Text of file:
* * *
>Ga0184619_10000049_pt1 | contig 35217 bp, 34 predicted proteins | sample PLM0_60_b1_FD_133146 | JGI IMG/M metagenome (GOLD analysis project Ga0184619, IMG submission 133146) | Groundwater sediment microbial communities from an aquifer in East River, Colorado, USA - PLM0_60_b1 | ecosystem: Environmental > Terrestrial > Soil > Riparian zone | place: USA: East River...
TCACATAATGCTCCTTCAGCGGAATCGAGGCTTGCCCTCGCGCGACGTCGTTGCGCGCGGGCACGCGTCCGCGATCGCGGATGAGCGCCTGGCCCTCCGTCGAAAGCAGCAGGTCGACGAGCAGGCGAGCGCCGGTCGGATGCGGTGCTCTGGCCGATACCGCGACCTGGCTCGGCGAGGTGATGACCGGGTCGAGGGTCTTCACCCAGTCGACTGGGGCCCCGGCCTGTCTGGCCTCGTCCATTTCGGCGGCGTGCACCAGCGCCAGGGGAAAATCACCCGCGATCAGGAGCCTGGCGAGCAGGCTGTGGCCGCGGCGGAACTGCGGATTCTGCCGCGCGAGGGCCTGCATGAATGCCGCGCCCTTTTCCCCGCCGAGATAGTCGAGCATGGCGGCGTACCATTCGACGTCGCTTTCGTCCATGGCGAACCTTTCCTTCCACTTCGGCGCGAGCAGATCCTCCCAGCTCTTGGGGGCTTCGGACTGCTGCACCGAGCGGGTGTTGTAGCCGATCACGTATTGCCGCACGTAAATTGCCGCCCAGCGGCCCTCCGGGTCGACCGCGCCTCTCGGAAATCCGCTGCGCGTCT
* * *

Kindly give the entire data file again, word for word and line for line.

>Ga0184619_10000049_pt1 | contig 35217 bp, 34 predicted proteins | sample PLM0_60_b1_FD_133146 | JGI IMG/M metagenome (GOLD analysis project Ga0184619, IMG submission 133146) | Groundwater sediment microbial communities from an aquifer in East River, Colorado, USA - PLM0_60_b1 | ecosystem: Environmental > Terrestrial > Soil > Riparian zone | place: USA: East River...
TCACATAATGCTCCTTCAGCGGAATCGAGGCTTGCCCTCGCGCGACGTCGTTGCGCGCGGGCACGCGTCCGCGATCGCGGATGAGCGCCTGGCCCTCCGTCGAAAGCAGCAGGTCGACGAGCAGGCGAGCGCCGGTCGGATGCGGTGCTCTGGCCGATACCGCGACCTGGCTCGGCGAGGTGATGACCGGGTCGAGGGTCTTCACCCAGTCGACTGGGGCCCCGGCCTGTCTGGCCTCGTCCATTTCGGCGGCGTGCACCAGCGCCAGGGGAAAATCACCCGCGATCAGGAGCCTGGCGAGCAGGCTGTGGCCGCGGCGGAACTGCGGATTCTGCCGCGCGAGGGCCTGCATGAATGCCGCGCCCTTTTCCCCGCCGAGATAGTCGAGCATGGCGGCGTACCATTCGACGTCGCTTTCGTCCATGGCGAACCTTTCCTTCCACTTCGGCGCGAGCAGATCCTCCCAGCTCTTGGGGGCTTCGGACTGCTGCACCGAGCGGGTGTTGTAGCCGATCACGTATTGCCGCACGTAAATTGCCGCCCAGCGGCCCTCCGGGTCGACCGCGCCTCTCGGAAATCCGCTGCGCGTCT